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Getting Gored by Pronghorn Again 

Pronghorn builders aren't exactly keeping up to speed with the lodging units.

Back in 2002, the developers of Pronghorn promised Deschutes County that - as state law requires - they'd build 192 lodging units at their swanky "destination resort" out among the scrub junipers east of Tumalo. At least 150 units were supposed to be in place by 2007.

Instead, in an event that's come to be as predictable as the crocuses popping up in spring, they've kept coming before the Deschutes County Commission hat in hand to plead for a little more time. Times are tough, they say. Tourism numbers are down. They just can't make all those lodging units pencil out right now.

So as of March, Pronghorn had built only 48 of the promised 192 overnight accommodation units - the same number as four years ago.

Early this month the developers again made their yearly pilgrimage before the county commission. This time they're asking for two more years to build one hotel that was supposed to have been finished a year ago, and an additional four years for a second hotel that supposedly would be completed in 2013.

But wait - there's more.

Gerald Casilli, who put money into a trust fund to guarantee completion of the hotels, now wants the county to accept an "irrevocable letter of credit" - basically an IOU - in place of the $9.2 million that's currently in the fund.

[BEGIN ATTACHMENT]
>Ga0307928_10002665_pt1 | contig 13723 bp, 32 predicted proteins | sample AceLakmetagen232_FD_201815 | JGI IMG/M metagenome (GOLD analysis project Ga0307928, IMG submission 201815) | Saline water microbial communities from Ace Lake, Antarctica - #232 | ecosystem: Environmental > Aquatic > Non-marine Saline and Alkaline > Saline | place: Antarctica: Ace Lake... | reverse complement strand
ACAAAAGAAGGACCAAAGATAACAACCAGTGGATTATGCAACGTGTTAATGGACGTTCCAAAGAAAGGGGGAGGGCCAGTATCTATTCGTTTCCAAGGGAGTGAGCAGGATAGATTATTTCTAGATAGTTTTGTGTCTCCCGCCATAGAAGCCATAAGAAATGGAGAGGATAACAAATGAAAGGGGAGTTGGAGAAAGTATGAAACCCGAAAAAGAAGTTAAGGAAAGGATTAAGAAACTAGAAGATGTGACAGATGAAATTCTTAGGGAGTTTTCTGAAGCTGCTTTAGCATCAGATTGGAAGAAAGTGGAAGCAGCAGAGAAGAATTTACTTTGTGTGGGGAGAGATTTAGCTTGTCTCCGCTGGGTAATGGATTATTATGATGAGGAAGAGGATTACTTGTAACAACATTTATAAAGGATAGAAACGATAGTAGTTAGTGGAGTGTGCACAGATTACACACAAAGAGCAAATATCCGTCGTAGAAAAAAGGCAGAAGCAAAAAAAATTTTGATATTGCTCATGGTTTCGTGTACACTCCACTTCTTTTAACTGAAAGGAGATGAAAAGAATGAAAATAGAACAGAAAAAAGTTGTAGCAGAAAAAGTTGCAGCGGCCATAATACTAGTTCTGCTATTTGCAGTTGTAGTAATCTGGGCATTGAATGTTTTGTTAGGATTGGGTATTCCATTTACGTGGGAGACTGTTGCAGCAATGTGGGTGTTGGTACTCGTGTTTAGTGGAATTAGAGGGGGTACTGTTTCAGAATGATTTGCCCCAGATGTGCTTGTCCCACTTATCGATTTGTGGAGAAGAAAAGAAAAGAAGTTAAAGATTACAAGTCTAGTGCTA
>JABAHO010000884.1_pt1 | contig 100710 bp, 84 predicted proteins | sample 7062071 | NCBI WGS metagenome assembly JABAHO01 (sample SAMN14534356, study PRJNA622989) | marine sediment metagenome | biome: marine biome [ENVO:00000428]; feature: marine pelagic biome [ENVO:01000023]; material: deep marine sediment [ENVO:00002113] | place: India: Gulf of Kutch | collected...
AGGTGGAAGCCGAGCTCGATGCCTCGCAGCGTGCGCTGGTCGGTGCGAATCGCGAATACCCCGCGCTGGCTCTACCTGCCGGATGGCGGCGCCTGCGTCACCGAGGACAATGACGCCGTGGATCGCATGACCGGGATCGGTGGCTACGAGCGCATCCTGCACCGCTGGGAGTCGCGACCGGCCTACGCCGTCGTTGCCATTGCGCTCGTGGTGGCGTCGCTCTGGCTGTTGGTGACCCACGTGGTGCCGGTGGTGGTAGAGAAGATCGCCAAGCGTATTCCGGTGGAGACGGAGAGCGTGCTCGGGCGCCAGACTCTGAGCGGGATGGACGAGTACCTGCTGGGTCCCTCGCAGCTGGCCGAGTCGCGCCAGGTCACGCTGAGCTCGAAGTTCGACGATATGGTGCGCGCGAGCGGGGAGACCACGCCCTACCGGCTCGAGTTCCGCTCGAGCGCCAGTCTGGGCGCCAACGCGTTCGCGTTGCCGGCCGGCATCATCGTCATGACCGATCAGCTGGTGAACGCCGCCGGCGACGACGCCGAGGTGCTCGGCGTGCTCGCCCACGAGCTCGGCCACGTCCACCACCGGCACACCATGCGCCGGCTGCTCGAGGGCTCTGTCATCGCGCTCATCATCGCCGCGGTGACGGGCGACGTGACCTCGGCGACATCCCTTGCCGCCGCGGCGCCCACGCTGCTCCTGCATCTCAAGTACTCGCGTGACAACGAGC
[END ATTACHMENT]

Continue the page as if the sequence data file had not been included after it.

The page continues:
And there's even more: Casilli is asking the county to release the $690,000 in interest that has accumulated in the trust fund to him.

Up to now we never realized that "Casilli" was an alternate spelling for "chutzpah."

(A little digression here: County Commissioner Tammy Baney recently discovered that Pronghorn has been charging guests a 3% fee for use of its recreation facilities and claiming - in violation of the law - that it's a county tax. And three years ago Pronghorn workers were caught stealing hundreds of thousands of dollars' worth of plants from public lands. These incidents, of course, have no direct relationship to the lodging unit issue - but they do add to the general aroma of sleaziness that wafts over Pronghorn's dealings with the public.)

Some, like our colleagues on The Bulletin's editorial page, say the county should roll over for Pronghorn once again. The county "gains nothing" by taking a hard line, they say, but it if caves it will have "the possibility of a healthy resort."

As for gaining nothing, we'd say $9.2 million is a pretty sizeable chunk of gain - not to mention serving notice on the developers, and others who might try to work the same scam, that Deschutes County takes the law seriously and intends to enforce it.

As for "the possibility of a healthy resort," we'd say that after 10 years that possibility ranks somewhere between Charles Manson getting paroled and John Lennon turning up alive in Madras.

The county commission is mulling whether to grant the Pronghorn developers their requests. We believe it's long past time to draw a line in the sand, or the sagebrush, and join us in giving them THE BOOT.

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